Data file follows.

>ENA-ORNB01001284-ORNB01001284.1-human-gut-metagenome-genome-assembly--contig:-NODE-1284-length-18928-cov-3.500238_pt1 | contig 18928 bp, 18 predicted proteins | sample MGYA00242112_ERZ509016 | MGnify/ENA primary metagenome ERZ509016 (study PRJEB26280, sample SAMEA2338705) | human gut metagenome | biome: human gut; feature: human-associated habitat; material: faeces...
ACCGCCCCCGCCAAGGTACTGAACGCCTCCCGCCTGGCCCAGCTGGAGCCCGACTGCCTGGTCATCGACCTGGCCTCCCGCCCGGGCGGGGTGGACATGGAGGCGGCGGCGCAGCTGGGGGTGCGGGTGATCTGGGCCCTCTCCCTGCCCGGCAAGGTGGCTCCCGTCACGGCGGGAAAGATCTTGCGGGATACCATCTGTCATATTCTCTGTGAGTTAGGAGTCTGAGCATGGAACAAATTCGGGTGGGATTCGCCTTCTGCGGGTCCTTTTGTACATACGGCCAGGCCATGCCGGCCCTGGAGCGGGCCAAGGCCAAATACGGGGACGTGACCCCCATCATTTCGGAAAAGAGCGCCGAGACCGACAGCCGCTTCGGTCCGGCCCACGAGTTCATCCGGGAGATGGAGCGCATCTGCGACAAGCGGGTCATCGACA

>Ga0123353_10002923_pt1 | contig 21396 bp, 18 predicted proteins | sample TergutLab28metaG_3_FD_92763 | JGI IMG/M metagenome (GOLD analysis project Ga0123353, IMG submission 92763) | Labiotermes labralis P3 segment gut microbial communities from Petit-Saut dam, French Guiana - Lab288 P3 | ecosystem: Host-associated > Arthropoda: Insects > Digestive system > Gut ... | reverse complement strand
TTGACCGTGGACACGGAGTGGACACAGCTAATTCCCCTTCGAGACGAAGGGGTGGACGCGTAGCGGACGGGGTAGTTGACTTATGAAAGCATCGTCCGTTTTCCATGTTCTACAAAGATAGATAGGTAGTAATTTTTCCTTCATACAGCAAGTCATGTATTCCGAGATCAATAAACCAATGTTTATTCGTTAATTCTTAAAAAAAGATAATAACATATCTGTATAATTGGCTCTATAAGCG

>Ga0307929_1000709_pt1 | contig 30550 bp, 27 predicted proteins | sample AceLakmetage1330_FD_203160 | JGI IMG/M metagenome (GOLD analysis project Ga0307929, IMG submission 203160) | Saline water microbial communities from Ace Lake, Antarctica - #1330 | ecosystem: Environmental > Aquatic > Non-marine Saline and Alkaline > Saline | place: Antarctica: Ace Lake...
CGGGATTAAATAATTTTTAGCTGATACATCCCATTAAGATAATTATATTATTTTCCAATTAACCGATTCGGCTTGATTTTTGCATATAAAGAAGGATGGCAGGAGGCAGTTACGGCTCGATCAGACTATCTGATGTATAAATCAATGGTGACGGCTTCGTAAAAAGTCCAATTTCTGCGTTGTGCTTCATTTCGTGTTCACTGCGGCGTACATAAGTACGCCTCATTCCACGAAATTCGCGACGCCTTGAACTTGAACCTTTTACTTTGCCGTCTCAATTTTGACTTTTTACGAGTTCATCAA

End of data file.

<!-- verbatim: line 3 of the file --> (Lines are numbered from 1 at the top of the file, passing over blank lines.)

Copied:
>Ga0123353_10002923_pt1 | contig 21396 bp, 18 predicted proteins | sample TergutLab28metaG_3_FD_92763 | JGI IMG/M metagenome (GOLD analysis project Ga0123353, IMG submission 92763) | Labiotermes labralis P3 segment gut microbial communities from Petit-Saut dam, French Guiana - Lab288 P3 | ecosystem: Host-associated > Arthropoda: Insects > Digestive system > Gut ... | reverse complement strand